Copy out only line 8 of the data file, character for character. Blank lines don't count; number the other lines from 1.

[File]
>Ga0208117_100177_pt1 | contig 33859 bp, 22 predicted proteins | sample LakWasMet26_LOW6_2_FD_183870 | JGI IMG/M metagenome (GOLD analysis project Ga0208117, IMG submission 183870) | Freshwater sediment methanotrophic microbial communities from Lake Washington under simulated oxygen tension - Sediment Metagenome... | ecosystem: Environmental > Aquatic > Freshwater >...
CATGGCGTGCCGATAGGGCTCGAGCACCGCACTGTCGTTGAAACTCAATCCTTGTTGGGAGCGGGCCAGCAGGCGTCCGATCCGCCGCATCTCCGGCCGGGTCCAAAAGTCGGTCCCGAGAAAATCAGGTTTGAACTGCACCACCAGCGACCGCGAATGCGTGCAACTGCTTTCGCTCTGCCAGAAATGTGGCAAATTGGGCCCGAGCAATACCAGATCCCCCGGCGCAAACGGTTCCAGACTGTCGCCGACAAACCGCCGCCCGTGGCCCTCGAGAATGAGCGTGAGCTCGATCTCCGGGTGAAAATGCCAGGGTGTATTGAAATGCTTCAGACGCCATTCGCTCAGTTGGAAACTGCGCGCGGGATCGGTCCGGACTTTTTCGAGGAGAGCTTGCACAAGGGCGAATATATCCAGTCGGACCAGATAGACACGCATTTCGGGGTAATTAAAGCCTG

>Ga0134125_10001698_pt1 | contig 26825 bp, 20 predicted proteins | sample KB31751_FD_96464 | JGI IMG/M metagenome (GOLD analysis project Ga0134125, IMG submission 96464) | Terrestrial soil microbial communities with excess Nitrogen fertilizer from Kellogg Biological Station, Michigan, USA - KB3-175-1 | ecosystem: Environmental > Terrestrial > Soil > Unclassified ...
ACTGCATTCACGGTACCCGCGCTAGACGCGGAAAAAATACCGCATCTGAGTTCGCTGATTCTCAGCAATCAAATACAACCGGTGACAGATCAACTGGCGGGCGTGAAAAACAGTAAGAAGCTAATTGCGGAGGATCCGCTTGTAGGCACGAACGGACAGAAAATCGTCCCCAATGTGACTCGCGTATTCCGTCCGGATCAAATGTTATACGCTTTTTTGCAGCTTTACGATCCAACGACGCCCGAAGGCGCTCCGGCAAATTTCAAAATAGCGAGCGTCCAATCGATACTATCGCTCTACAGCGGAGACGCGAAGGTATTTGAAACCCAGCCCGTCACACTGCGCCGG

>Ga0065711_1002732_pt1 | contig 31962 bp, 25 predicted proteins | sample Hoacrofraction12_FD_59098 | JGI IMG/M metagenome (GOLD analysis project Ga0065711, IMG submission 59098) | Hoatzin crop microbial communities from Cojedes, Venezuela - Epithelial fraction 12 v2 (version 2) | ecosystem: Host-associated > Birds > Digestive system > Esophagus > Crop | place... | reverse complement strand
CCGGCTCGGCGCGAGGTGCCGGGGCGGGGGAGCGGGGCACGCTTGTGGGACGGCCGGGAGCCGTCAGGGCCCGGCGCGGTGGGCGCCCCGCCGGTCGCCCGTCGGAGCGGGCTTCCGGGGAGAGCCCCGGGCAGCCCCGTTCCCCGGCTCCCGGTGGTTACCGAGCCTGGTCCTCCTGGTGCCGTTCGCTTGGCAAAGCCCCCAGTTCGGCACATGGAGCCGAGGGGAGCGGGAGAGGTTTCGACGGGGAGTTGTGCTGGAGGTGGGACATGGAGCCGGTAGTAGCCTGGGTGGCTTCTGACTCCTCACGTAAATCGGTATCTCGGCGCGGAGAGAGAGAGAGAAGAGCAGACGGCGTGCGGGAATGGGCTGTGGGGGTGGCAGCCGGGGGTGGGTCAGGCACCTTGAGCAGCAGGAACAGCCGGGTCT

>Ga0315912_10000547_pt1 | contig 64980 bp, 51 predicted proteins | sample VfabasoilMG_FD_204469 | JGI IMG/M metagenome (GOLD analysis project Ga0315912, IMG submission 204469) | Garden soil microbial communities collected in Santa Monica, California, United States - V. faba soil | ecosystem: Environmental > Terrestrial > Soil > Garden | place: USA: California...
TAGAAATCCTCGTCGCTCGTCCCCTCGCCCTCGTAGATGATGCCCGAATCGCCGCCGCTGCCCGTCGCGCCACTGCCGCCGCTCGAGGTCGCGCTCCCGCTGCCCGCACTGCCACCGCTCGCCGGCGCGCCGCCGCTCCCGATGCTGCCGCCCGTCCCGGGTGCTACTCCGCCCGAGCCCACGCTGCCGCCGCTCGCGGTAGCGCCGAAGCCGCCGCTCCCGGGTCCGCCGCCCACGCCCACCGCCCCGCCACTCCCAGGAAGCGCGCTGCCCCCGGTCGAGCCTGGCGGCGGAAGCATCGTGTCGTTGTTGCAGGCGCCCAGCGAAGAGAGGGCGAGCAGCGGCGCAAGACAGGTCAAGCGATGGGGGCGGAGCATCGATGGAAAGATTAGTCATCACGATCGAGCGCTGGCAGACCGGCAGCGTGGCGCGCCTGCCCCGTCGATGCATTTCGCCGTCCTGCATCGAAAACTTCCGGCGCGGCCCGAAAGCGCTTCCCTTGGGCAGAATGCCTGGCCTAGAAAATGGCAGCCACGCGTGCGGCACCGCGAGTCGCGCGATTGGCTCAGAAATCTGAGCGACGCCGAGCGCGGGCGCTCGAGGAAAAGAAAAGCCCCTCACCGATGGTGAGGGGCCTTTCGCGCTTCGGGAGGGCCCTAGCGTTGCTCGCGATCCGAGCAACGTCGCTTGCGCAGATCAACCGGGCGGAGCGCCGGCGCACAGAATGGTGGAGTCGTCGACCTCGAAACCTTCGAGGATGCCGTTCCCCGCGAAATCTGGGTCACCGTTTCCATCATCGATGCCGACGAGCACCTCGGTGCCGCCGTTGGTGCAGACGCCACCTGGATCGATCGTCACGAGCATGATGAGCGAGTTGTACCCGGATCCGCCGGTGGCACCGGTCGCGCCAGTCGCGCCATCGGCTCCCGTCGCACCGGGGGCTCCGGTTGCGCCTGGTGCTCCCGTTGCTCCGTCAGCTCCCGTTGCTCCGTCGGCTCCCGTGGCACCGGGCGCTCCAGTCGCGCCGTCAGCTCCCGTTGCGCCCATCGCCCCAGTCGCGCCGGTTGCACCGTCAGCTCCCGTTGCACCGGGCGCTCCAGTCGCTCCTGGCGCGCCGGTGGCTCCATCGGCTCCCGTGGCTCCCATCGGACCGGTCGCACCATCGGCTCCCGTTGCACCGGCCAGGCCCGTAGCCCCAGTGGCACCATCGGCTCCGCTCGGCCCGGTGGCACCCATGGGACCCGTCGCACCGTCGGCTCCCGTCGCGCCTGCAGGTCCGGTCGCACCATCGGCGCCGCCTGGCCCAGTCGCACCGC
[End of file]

TAGAAATCCTCGTCGCTCGTCCCCTCGCCCTCGTAGATGATGCCCGAATCGCCGCCGCTGCCCGTCGCGCCACTGCCGCCGCTCGAGGTCGCGCTCCCGCTGCCCGCACTGCCACCGCTCGCCGGCGCGCCGCCGCTCCCGATGCTGCCGCCCGTCCCGGGTGCTACTCCGCCCGAGCCCACGCTGCCGCCGCTCGCGGTAGCGCCGAAGCCGCCGCTCCCGGGTCCGCCGCCCACGCCCACCGCCCCGCCACTCCCAGGAAGCGCGCTGCCCCCGGTCGAGCCTGGCGGCGGAAGCATCGTGTCGTTGTTGCAGGCGCCCAGCGAAGAGAGGGCGAGCAGCGGCGCAAGACAGGTCAAGCGATGGGGGCGGAGCATCGATGGAAAGATTAGTCATCACGATCGAGCGCTGGCAGACCGGCAGCGTGGCGCGCCTGCCCCGTCGATGCATTTCGCCGTCCTGCATCGAAAACTTCCGGCGCGGCCCGAAAGCGCTTCCCTTGGGCAGAATGCCTGGCCTAGAAAATGGCAGCCACGCGTGCGGCACCGCGAGTCGCGCGATTGGCTCAGAAATCTGAGCGACGCCGAGCGCGGGCGCTCGAGGAAAAGAAAAGCCCCTCACCGATGGTGAGGGGCCTTTCGCGCTTCGGGAGGGCCCTAGCGTTGCTCGCGATCCGAGCAACGTCGCTTGCGCAGATCAACCGGGCGGAGCGCCGGCGCACAGAATGGTGGAGTCGTCGACCTCGAAACCTTCGAGGATGCCGTTCCCCGCGAAATCTGGGTCACCGTTTCCATCATCGATGCCGACGAGCACCTCGGTGCCGCCGTTGGTGCAGACGCCACCTGGATCGATCGTCACGAGCATGATGAGCGAGTTGTACCCGGATCCGCCGGTGGCACCGGTCGCGCCAGTCGCGCCATCGGCTCCCGTCGCACCGGGGGCTCCGGTTGCGCCTGGTGCTCCCGTTGCTCCGTCAGCTCCCGTTGCTCCGTCGGCTCCCGTGGCACCGGGCGCTCCAGTCGCGCCGTCAGCTCCCGTTGCGCCCATCGCCCCAGTCGCGCCGGTTGCACCGTCAGCTCCCGTTGCACCGGGCGCTCCAGTCGCTCCTGGCGCGCCGGTGGCTCCATCGGCTCCCGTGGCTCCCATCGGACCGGTCGCACCATCGGCTCCCGTTGCACCGGCCAGGCCCGTAGCCCCAGTGGCACCATCGGCTCCGCTCGGCCCGGTGGCACCCATGGGACCCGTCGCACCGTCGGCTCCCGTCGCGCCTGCAGGTCCGGTCGCACCATCGGCGCCGCCTGGCCCAGTCGCACCGC